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Business Change Management

Business Change Management

Andrea Simon

Andrea (Andi) Simon, Ph.D., principal and founder of Simon Associates Management Consultants (SAMC), has over 20 years’ experience as a sr. executive in the financial services and healthcare industries. A Blue Ocean Strategy® practitioner and trained in Innovation Games®, Andi brings the unique perspective of anthropology to businesses and organizations that need to “see, feel and think” in new ways.
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Recent Posts

Why Change Is So Scary—And Why That Dooms Businesses To Fail

On Aug 23, 2017 10:00:00 AM

/ Andrea Simon

Categories: Igniting Change, Culture Change

 

A former client of ours in the construction industry contacted us recently, saying: “We’re stuck. Sales are flat, the competition is killing us, and my sales team doesn't know what to do. Can you help?”

As in so many cases after 2008’s Great Recession, this client's corporate division, once an industry leader, was experiencing zero growth, using the same outmoded tactics to keep factories running while wishing for the old world order to return.

Guess what? Like coal, the old days are not coming back. Our former client's business has now reached a dangerous tipping point that could put the company's entire future at risk. His only hope is to embrace change, and fast.

Why do businesses get “stuck?”

One of the main reasons why companies (or individuals, for that matter) get stuck is because they fear change. Driven by well-honed habits, they are more comfortable doing things the way they've always done them. They resist embracing the unknown. Think of it in terms of a play. People like performing the script they know; when given a different script with new roles to play and new lines to learn, they tend to balk.

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Why Women CEOs Are So Different And So Successful

On Aug 17, 2017 2:41:58 PM

/ Andrea Simon

Categories: women in business, women entrepreneurs

What's my message to women entrepreneurs? You've come a long way, baby, but don't stop now because (male-oriented) corporate America is beginning to notice.

As proof, just look at the numbers:

  • Women now make up 40% of new entrepreneurs in the U.S.
  • In the last nine years, 2007 to 2016, there has been a 45% rise in women entrepreneurs (compared with a 9% increase in all entrepreneurs)
  • More than 11 million businesses in the U.S. are woman-owned, employing nearly 9 million people and generating more than $1.6 trillion in revenue

Clearly, women are not just diving into business, they're doing it very successfully, as I discuss in my recent article for American Marketing Association. (Read it here.)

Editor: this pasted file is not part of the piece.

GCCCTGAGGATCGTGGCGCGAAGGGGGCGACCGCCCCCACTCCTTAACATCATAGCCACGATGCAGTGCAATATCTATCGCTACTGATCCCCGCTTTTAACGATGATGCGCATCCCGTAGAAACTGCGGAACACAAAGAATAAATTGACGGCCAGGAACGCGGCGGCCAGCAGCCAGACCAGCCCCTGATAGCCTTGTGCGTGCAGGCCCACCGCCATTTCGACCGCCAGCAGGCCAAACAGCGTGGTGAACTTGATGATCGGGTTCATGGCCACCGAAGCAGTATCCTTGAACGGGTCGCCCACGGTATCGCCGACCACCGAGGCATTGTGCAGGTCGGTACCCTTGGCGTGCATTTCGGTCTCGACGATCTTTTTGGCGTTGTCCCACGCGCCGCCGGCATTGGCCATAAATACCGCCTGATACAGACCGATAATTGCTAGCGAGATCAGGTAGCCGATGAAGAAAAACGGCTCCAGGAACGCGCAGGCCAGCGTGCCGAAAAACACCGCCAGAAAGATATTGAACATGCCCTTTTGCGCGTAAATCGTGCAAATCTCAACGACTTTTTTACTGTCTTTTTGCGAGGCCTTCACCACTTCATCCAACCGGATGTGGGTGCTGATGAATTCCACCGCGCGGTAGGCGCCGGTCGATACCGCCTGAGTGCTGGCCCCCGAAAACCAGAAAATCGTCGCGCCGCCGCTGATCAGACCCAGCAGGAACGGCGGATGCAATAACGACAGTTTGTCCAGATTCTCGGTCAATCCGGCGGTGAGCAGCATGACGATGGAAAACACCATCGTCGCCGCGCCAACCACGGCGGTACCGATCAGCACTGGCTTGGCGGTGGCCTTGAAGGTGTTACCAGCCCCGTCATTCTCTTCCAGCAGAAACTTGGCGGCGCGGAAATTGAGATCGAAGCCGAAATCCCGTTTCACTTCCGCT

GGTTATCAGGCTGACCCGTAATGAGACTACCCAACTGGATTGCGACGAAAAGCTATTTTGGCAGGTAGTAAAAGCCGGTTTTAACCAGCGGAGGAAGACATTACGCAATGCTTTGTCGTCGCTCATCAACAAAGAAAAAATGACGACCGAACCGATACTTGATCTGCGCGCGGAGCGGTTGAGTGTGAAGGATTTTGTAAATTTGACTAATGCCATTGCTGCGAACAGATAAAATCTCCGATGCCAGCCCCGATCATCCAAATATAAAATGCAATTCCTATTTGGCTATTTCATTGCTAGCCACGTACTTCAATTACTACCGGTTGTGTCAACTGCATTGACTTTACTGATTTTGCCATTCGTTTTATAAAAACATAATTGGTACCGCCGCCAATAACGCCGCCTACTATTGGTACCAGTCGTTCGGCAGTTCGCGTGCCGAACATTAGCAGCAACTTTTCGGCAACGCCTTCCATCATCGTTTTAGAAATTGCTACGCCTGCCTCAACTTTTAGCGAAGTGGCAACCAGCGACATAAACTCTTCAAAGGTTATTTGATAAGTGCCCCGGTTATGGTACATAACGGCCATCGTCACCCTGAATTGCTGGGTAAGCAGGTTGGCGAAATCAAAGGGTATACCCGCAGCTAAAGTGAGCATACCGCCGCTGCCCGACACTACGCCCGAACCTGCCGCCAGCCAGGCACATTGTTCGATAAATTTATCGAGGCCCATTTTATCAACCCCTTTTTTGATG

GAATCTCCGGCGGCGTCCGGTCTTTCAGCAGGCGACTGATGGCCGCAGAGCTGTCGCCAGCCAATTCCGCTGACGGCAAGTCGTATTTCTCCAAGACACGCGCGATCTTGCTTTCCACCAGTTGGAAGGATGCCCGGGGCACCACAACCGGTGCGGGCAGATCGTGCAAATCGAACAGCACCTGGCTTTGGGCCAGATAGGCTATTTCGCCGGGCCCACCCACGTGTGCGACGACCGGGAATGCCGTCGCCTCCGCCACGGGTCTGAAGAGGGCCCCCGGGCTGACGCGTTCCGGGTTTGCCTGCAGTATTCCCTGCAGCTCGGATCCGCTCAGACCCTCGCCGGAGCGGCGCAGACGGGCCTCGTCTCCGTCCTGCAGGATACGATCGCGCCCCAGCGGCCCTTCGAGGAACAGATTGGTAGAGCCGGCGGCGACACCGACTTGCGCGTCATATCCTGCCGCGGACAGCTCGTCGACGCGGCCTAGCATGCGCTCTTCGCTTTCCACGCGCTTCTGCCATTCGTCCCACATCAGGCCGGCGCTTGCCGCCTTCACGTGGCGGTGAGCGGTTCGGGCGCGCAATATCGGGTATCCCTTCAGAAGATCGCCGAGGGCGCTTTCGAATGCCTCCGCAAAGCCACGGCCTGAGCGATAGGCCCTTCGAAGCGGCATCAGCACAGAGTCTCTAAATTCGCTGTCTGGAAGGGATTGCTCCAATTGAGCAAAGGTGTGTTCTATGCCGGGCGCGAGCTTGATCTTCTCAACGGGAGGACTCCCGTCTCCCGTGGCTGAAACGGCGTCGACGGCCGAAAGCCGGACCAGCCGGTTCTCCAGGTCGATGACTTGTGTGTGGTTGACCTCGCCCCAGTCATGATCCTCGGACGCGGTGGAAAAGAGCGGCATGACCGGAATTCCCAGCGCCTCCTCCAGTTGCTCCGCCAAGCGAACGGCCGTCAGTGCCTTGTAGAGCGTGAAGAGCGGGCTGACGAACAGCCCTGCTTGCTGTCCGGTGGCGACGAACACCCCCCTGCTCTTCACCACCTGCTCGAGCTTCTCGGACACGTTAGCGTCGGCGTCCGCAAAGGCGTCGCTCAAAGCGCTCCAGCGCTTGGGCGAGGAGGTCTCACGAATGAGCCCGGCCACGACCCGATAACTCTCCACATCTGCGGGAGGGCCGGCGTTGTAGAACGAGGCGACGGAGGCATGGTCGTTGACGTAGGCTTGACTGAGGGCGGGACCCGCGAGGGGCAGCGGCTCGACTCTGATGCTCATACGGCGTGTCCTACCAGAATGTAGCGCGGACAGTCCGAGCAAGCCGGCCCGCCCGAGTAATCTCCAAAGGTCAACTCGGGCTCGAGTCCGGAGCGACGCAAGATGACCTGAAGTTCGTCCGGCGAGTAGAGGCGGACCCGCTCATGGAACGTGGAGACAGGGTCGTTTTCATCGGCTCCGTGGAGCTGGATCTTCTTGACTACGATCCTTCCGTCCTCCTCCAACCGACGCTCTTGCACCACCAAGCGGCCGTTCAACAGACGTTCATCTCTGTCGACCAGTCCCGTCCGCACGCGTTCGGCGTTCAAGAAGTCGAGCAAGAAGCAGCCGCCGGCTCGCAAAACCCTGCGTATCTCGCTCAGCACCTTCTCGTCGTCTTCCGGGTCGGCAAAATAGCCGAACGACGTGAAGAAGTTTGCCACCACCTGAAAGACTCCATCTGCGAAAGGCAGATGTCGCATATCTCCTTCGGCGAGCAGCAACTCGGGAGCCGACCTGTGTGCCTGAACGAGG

So how do successful women entrepreneurs do it? What's their secret sauce?

When women get the chance to build companies, they build them differently than their male counterparts. Women tend to intentionally create cultures that encourage collaboration, team-building and innovative thinking, without taking their eyes off bottom line results.

Also, when women scale a business, they focus on long-term sustainability, not just rapid growth. This focus informs marketing strategies and corporate priorities, and is an oft-repeated refrain we are hearing at SAMC in our interviews with women CEOs. 

5 important themes crucial to women-owned success strategies 

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Liar, Liar, Pants on Fire: The 5 Most Important Rules of Lying

On Jul 7, 2017 10:00:00 AM

/ Andrea Simon

Categories: culture

Like it or not, as humans, we are born to lie. The desire to control information and how it is shared is part of who we are and how we live our lives. In fact, our brains are designed to lie—sort of.

Our understanding of "reality" is to a large extent shaped by how our family and friends present it to us as we're growing up, something that I explain in more depth in my recent article for nydailynews.com, which you can read here.

Basically, as we get older, we build a community around ourselves containing those with whom we share the same core values, beliefs and ways of doing things—also known as culture. Our brains then sort everything from then on through a filter that only "sees" what fits that reality. 

Do we lie occasionally or all the time?

Unfortunately, pretty much all the time.

As proof, a well-known study about deception and lying found that most people lie once or twice a day. Over the course of a week, both men and women lie approximately one-fifth of the time and deceive about 30% of those with whom they interact one-on-one. And according to the study, college students lie to their mothers in 50% of their conversations. That's half of the time!

If you think these "lying" statistics don't apply to you, think again. 

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Like Uber, Your Company’s Culture Could Bring You Down.

On Jun 27, 2017 12:20:07 PM

/ Andrea Simon

Categories: Culture Change, Corporate Culture